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Featured Article

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Reef Friendly Sunscreens - An emerging concern among ocean scientists, stewards, and beach-goers is the impact that certain chemical sunscreens are having on the marine environment. This has led to bans on the sale and use of conventional sunscreens in states like Hawaii, and island communities including Key West, Aruba and Palau. This concern has even triggered the FDA to consider removing certain popular sunscreen chemicals from the Generally Accepted as Safe (GRAS) list. As such, there has been a surge in the production of “reef friendly” sunscreens– but what does that actually mean, and how safe are these alternative sunscreens to the marine environment? Click here to find out.

(Past Featured Articles)

Today's Coastal Factoid

Stirred up sediment impacts sea sponges

"Sediment stirred up from fishing activity has a detrimental effect on reef-building sea sponges in northern British Columbia, according to a new study by University of Alberta biologists. The sediment is kicked up during human activities such as bottom trawling, where a weighted net is dragged across the seafloor. It includes organic matter as well as clay and silt, which can smother sponges from the outside or, if taken into their filtration system, clog them." - Excerpt from University of Alberta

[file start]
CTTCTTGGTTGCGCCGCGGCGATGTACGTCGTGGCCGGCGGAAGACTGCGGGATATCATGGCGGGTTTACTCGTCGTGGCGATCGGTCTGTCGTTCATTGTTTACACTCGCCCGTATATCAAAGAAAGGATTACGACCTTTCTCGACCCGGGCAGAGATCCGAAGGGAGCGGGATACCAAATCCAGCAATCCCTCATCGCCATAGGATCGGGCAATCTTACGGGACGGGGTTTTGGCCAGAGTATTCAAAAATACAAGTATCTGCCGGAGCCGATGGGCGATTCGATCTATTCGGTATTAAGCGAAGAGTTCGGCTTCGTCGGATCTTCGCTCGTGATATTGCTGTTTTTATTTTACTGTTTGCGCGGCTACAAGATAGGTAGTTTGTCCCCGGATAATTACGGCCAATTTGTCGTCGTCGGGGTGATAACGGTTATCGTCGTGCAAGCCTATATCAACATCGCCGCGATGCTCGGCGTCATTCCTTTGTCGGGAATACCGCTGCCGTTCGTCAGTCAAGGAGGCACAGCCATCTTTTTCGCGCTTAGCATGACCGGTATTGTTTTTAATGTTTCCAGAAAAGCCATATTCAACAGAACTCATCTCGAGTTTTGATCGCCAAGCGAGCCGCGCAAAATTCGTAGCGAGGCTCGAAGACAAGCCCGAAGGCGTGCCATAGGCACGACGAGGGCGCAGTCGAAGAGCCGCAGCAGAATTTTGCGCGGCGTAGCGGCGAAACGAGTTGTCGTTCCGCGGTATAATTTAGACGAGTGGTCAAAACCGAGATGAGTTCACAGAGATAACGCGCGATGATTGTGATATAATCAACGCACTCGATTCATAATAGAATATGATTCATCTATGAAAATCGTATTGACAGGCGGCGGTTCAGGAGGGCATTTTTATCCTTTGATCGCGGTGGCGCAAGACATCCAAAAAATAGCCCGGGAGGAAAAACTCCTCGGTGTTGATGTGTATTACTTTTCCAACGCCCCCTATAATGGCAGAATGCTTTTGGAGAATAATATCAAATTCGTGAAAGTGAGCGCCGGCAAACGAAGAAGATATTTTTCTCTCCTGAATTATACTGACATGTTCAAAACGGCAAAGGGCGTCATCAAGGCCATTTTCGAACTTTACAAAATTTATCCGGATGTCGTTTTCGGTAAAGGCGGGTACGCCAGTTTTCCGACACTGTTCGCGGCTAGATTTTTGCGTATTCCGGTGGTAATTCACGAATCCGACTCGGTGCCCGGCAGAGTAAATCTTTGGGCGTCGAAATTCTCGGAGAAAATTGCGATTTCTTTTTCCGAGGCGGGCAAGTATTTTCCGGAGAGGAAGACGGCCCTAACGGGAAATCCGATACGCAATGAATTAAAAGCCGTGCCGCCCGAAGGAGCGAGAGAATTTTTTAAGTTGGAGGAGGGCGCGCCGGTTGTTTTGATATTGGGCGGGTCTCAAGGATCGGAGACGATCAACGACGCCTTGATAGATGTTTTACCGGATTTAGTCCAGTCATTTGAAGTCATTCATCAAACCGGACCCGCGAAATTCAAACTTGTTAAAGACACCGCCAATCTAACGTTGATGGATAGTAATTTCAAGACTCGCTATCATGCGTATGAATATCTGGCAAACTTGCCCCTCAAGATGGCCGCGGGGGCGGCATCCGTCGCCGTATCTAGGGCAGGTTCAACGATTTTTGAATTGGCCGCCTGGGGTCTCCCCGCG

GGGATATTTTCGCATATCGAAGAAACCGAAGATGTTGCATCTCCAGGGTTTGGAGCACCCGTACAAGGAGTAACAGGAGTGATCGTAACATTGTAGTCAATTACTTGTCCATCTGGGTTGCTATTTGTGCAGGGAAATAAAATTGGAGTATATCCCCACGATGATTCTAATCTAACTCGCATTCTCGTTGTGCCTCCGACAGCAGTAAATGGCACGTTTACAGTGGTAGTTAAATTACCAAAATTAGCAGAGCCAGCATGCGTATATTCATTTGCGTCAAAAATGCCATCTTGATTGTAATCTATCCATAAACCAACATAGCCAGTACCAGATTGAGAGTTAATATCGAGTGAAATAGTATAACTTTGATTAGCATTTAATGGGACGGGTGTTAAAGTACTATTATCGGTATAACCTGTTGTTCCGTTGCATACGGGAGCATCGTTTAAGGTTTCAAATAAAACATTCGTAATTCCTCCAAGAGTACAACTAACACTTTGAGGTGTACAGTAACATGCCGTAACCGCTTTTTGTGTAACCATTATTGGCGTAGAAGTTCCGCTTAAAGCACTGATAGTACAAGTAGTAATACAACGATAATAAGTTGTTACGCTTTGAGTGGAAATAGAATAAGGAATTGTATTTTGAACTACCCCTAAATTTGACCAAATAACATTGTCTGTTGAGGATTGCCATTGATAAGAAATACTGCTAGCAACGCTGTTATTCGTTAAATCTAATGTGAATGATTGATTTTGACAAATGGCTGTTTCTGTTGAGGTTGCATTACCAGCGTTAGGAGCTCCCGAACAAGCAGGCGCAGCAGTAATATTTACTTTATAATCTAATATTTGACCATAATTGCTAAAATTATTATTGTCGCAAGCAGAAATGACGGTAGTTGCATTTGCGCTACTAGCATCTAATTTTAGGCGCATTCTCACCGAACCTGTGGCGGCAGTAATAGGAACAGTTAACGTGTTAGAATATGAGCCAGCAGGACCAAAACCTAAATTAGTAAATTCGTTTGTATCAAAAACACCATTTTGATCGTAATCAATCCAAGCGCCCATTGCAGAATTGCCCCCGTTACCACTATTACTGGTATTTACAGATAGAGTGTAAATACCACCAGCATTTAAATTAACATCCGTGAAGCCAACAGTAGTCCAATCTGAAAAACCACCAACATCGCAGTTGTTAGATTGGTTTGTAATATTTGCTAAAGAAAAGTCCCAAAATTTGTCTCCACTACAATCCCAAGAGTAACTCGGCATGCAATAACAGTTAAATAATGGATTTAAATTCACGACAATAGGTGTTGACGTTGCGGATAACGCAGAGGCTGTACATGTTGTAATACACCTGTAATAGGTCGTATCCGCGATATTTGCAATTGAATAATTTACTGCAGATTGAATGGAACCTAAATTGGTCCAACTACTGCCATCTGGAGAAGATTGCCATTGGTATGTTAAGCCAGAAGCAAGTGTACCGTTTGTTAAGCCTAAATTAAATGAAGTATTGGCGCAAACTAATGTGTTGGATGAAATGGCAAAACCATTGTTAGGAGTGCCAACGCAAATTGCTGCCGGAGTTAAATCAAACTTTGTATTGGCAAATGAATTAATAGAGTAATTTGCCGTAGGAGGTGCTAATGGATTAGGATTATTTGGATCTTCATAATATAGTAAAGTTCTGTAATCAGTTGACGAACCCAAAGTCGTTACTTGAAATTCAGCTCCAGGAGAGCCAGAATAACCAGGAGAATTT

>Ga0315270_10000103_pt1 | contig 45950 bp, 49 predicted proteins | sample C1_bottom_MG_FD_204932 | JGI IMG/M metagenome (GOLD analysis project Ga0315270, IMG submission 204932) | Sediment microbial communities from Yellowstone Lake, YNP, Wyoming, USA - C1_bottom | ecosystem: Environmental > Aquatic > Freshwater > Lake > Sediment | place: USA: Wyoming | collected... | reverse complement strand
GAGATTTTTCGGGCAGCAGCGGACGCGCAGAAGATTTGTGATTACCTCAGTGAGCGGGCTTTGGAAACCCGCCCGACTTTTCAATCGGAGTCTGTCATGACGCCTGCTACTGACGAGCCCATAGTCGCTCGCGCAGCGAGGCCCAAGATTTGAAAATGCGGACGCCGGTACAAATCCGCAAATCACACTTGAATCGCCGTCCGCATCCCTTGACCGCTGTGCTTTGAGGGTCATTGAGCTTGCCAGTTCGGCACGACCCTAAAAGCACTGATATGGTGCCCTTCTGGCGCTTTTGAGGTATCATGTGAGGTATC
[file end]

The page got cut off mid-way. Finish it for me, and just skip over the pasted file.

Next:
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State of the Beach

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The Surfrider Foundation State of the Beach report is our continually-updated assessment of the health of our nation’s beaches. It is intended to empower concerned citizens and coastal managers by giving them the information needed to take action. For over ten years we have been collecting information on beach access, surf zone water quality, beach erosion, beach fill, shoreline structures, beach ecology and surfing areas to get an understanding of the condition of our nation’s beaches and the effectiveness of programs and policies designed to protect them.

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Why Beachapedia?

Beachapedia captures decades of experience and knowledge gained by Surfrider Foundation activists, scientists and staff through hundreds of environmental and educational campaigns on our coasts. By sharing this resource with the public we hope to provide tools and information to help communities make a positive impact on their local beaches. If you would like to contribute please visit this page.

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